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© KeelyKolmes, Psy.D. and Dan Taube, J.D., Ph.D. Findings on Therapist-Client Interactions on the Internet: Boundary Considerations in Cyberspace Keely.

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Presentation on theme: "© KeelyKolmes, Psy.D. and Dan Taube, J.D., Ph.D. Findings on Therapist-Client Interactions on the Internet: Boundary Considerations in Cyberspace Keely."— Presentation transcript:

1 © KeelyKolmes, Psy.D. and Dan Taube, J.D., Ph.D. Findings on Therapist-Client Interactions on the Internet: Boundary Considerations in Cyberspace Keely Kolmes, Psy.D., Private Practice Daniel Taube, J.D., Ph.D., California School of Professional Psychology at Alliant International University

2 © KeelyKolmes, Psy.D. and Dan Taube, J.D., Ph.D. Findings on Therapist-Client Interactions on the Internet: Boundary Considerations in Cyberspace These are the major findings from our study. We will be writing up an article that we hope to publish in which we will go into greater detail. Please see the last slide for author contact information.

3 © KeelyKolmes, Psy.D. and Dan Taube, J.D., Ph.D. Findings on Therapist-Client Interactions on the Internet: Boundary Considerations in Cyberspace Recruitment Recruitment method: –Internet-based convenience sample Inclusion criteria: –Have been a provider of psychotherapy services –Utilize the Internet Participants: N = 227 Age range: Biological Sex: 74% female 26% male 0.4% genderqueer Sexual orientation: 78% heterosexual 8% bisexual 8% lesbian 6% gay 2% queer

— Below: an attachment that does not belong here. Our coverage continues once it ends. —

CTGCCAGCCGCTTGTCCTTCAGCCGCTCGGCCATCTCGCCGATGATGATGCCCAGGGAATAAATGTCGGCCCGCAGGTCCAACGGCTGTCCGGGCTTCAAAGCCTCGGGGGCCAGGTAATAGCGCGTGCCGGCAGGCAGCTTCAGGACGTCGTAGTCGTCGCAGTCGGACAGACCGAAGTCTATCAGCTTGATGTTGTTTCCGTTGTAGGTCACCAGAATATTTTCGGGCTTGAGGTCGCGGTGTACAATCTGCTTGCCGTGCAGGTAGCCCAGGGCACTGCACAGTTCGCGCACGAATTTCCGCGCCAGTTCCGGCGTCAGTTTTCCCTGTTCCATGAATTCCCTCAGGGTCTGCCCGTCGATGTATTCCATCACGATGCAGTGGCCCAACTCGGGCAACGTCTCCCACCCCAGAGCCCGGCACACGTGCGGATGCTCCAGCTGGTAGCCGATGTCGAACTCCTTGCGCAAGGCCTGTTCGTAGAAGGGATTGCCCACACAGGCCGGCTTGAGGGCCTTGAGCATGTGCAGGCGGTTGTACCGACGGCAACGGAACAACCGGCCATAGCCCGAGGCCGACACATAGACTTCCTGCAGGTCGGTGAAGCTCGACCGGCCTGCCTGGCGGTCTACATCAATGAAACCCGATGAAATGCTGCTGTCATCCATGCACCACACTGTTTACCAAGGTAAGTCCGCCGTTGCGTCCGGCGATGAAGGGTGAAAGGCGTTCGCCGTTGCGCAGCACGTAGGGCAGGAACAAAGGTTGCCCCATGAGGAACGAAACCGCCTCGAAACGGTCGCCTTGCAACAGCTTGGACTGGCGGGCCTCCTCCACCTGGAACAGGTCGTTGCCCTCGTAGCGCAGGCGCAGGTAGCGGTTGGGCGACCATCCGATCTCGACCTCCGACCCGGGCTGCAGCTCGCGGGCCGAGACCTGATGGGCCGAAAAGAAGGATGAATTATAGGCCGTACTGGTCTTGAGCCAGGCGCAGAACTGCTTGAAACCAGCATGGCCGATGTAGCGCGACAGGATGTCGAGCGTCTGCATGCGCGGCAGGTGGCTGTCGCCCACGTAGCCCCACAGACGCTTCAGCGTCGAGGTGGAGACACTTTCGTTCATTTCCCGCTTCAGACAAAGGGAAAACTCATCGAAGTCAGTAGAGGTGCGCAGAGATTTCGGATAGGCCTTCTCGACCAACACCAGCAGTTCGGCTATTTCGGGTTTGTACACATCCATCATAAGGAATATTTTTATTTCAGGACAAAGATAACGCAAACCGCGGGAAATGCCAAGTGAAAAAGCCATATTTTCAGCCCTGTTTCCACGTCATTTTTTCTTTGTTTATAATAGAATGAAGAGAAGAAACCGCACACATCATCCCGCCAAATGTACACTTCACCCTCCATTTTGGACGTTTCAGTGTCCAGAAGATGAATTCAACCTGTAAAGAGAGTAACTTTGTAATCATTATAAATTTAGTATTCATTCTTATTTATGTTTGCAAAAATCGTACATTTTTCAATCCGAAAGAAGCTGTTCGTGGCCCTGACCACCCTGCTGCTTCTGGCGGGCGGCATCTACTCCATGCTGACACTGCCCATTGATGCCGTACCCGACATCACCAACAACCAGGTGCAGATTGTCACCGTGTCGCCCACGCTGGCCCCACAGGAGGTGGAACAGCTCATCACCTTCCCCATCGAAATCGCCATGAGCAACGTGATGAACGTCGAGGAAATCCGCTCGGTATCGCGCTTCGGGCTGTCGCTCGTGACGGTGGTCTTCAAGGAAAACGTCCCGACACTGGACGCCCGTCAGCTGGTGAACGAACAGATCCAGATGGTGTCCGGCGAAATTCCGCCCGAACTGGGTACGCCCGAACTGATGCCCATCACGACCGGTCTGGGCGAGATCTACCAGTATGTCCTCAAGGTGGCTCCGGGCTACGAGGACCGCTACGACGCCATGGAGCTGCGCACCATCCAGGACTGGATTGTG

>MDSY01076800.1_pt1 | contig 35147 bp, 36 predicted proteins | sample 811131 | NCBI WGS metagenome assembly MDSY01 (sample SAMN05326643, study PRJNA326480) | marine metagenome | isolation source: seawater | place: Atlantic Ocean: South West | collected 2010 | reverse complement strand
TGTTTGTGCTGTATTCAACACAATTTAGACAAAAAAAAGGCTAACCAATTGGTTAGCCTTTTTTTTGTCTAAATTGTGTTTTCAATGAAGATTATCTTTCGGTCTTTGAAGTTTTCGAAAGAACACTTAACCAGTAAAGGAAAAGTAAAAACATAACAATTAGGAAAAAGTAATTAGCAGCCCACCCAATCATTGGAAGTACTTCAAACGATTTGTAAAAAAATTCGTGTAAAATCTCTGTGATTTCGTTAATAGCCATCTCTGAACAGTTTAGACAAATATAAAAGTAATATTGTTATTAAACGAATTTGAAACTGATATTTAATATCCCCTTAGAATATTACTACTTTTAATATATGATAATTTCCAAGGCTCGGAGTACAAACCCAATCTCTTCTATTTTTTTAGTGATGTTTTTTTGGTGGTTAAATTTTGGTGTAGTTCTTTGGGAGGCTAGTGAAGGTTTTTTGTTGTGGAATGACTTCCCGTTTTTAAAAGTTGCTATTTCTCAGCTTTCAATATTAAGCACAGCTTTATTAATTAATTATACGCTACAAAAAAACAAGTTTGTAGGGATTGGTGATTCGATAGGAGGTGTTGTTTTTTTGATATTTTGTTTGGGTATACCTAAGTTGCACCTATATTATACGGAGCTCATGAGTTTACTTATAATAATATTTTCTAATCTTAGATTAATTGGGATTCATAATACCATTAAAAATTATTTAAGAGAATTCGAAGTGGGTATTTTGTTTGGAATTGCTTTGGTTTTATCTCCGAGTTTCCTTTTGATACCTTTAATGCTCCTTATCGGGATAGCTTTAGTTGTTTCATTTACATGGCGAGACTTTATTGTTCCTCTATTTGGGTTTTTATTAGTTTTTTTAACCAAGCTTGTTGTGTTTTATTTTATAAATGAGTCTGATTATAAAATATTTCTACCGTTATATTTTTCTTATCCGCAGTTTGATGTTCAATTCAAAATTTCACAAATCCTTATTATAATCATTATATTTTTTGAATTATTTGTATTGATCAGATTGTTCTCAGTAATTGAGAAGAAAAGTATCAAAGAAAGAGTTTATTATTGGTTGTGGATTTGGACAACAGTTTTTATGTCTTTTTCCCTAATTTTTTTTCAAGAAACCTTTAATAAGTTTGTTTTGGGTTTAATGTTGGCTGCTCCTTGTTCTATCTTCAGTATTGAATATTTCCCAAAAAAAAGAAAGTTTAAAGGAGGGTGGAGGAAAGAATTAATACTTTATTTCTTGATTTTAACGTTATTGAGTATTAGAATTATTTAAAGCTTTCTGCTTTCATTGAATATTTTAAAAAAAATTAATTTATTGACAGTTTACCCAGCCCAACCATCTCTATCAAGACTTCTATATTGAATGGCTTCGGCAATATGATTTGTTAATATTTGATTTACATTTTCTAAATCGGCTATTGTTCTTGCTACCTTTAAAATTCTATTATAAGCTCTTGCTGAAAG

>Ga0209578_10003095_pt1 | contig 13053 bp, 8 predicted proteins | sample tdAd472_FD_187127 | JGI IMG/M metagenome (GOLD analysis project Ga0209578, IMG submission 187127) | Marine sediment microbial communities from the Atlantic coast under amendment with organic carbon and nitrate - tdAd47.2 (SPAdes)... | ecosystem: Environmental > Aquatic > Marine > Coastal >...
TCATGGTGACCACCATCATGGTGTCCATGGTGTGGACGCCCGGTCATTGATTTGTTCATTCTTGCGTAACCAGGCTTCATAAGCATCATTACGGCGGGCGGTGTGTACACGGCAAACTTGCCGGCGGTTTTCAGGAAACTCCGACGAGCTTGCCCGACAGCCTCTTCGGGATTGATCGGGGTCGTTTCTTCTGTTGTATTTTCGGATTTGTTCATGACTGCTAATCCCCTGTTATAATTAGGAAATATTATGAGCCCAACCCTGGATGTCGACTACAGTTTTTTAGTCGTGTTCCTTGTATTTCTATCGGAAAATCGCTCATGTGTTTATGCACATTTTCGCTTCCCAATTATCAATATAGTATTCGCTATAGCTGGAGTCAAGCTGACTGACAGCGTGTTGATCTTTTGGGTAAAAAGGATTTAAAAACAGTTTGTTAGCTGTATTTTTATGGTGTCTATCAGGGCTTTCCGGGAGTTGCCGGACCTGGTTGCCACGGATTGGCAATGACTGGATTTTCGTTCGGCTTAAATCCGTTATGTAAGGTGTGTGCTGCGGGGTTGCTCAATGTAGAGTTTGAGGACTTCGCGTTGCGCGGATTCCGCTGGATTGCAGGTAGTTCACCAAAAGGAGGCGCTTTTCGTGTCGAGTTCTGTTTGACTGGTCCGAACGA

4 © KeelyKolmes, Psy.D. and Dan Taube, J.D., Ph.D. Findings on Therapist-Client Interactions on the Internet: Boundary Considerations in Cyberspace Demographic Information 89% were Caucasian, 3% were African American, 3% were Latino/Hispanic, 3% were bi-racial, 2 percent were Asian American, 2% were Native American, and 3% described themselves as other. 90% were people without disabilities, and 10% had visual, orthopedic, auditory, cognitive or other disabilities. The largest group (47%) earned between $30,000 and $70,000 per year. 12% earned less than $30,000, and 21% earned more than $70,000. Participants were from 15 states within the US; 44% resided in California, and 7% resided outside of the United States.

5 © KeelyKolmes, Psy.D. and Dan Taube, J.D., Ph.D. Findings on Therapist-Client Interactions on the Internet: Boundary Considerations in Cyberspace Services, training and licensure 93% were currently providing therapy services. 32% were in training: the bulk (68%) were not. For those in training, 68% were seeking a doctoral degree in psychology, 17% a marriage and family therapy degree, and 13% counseling or other degrees. Only 1% were clinical social workers. 64% were licensed, with most (59%) holding psychology, professional counselor (16%), clinical social work (12%) or marriage and family therapy licenses (10%). Two percent were psychiatrists. 58% were providing online or e-therapy services, though most were providing such services for 5 hours or less per week (82%). 79% had provided online services to a total of 10 or fewer clients. Some 11% had provided online services to 36 or more clients.

6 © KeelyKolmes, Psy.D. and Dan Taube, J.D., Ph.D. Findings on Therapist-Client Interactions on the Internet: Boundary Considerations in Cyberspace Predominant theoretical orientation

7 © KeelyKolmes, Psy.D. and Dan Taube, J.D., Ph.D. Findings on Therapist-Client Interactions on the Internet: Boundary Considerations in Cyberspace Discovery of current client information on the Internet 28% of therapists accidentally discovered information about current clients. The rest did not. 48% of therapists intentionally sought information on current clients in non-crisis situations, without client awareness. 47% discussed in treatment the client information they found on the internet--whether intentionally or accidentally.